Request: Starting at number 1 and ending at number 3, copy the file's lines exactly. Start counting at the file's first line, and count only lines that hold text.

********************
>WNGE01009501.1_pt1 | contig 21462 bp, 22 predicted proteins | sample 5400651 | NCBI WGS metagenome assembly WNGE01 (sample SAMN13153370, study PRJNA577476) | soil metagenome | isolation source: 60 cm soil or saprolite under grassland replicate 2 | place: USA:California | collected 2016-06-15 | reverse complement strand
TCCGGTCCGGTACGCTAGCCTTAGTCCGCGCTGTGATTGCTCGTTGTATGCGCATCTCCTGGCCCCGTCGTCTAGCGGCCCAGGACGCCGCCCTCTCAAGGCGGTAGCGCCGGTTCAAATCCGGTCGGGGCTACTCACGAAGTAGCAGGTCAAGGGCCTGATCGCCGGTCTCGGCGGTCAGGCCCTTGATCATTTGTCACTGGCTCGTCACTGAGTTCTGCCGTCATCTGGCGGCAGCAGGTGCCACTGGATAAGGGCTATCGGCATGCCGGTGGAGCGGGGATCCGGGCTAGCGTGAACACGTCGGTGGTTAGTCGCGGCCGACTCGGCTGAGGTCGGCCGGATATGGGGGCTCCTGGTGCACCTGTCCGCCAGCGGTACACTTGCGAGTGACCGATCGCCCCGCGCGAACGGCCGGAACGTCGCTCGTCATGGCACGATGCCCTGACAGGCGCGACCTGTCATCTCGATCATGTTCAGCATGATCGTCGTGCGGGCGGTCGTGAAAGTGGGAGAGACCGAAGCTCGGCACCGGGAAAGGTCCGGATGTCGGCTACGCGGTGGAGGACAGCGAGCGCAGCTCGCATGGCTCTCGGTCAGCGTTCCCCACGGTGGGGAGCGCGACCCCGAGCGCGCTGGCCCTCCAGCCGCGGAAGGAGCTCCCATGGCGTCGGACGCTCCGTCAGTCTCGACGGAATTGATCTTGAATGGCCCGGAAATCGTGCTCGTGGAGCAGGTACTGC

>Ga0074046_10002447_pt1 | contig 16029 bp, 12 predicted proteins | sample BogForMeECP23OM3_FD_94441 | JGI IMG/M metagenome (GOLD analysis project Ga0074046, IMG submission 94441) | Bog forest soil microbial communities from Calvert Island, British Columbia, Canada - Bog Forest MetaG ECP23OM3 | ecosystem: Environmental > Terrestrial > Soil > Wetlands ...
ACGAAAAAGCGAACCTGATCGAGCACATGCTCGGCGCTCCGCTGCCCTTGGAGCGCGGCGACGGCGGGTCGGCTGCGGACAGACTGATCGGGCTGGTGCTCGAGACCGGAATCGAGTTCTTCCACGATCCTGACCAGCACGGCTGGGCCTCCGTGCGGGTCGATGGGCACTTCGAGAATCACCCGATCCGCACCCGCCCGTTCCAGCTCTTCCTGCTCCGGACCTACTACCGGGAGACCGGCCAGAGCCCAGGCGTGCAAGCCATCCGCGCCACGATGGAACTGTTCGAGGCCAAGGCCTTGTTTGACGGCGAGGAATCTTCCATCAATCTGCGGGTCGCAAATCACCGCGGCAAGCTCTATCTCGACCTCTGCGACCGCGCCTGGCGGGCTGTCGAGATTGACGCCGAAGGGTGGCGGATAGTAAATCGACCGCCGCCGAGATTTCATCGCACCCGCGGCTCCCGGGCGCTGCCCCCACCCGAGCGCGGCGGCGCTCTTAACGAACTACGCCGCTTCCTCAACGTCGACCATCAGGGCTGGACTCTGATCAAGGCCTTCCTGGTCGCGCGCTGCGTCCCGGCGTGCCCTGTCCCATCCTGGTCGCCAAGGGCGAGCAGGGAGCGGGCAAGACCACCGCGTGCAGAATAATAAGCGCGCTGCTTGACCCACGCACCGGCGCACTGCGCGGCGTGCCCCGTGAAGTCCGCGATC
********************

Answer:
>WNGE01009501.1_pt1 | contig 21462 bp, 22 predicted proteins | sample 5400651 | NCBI WGS metagenome assembly WNGE01 (sample SAMN13153370, study PRJNA577476) | soil metagenome | isolation source: 60 cm soil or saprolite under grassland replicate 2 | place: USA:California | collected 2016-06-15 | reverse complement strand
TCCGGTCCGGTACGCTAGCCTTAGTCCGCGCTGTGATTGCTCGTTGTATGCGCATCTCCTGGCCCCGTCGTCTAGCGGCCCAGGACGCCGCCCTCTCAAGGCGGTAGCGCCGGTTCAAATCCGGTCGGGGCTACTCACGAAGTAGCAGGTCAAGGGCCTGATCGCCGGTCTCGGCGGTCAGGCCCTTGATCATTTGTCACTGGCTCGTCACTGAGTTCTGCCGTCATCTGGCGGCAGCAGGTGCCACTGGATAAGGGCTATCGGCATGCCGGTGGAGCGGGGATCCGGGCTAGCGTGAACACGTCGGTGGTTAGTCGCGGCCGACTCGGCTGAGGTCGGCCGGATATGGGGGCTCCTGGTGCACCTGTCCGCCAGCGGTACACTTGCGAGTGACCGATCGCCCCGCGCGAACGGCCGGAACGTCGCTCGTCATGGCACGATGCCCTGACAGGCGCGACCTGTCATCTCGATCATGTTCAGCATGATCGTCGTGCGGGCGGTCGTGAAAGTGGGAGAGACCGAAGCTCGGCACCGGGAAAGGTCCGGATGTCGGCTACGCGGTGGAGGACAGCGAGCGCAGCTCGCATGGCTCTCGGTCAGCGTTCCCCACGGTGGGGAGCGCGACCCCGAGCGCGCTGGCCCTCCAGCCGCGGAAGGAGCTCCCATGGCGTCGGACGCTCCGTCAGTCTCGACGGAATTGATCTTGAATGGCCCGGAAATCGTGCTCGTGGAGCAGGTACTGC

>Ga0074046_10002447_pt1 | contig 16029 bp, 12 predicted proteins | sample BogForMeECP23OM3_FD_94441 | JGI IMG/M metagenome (GOLD analysis project Ga0074046, IMG submission 94441) | Bog forest soil microbial communities from Calvert Island, British Columbia, Canada - Bog Forest MetaG ECP23OM3 | ecosystem: Environmental > Terrestrial > Soil > Wetlands ...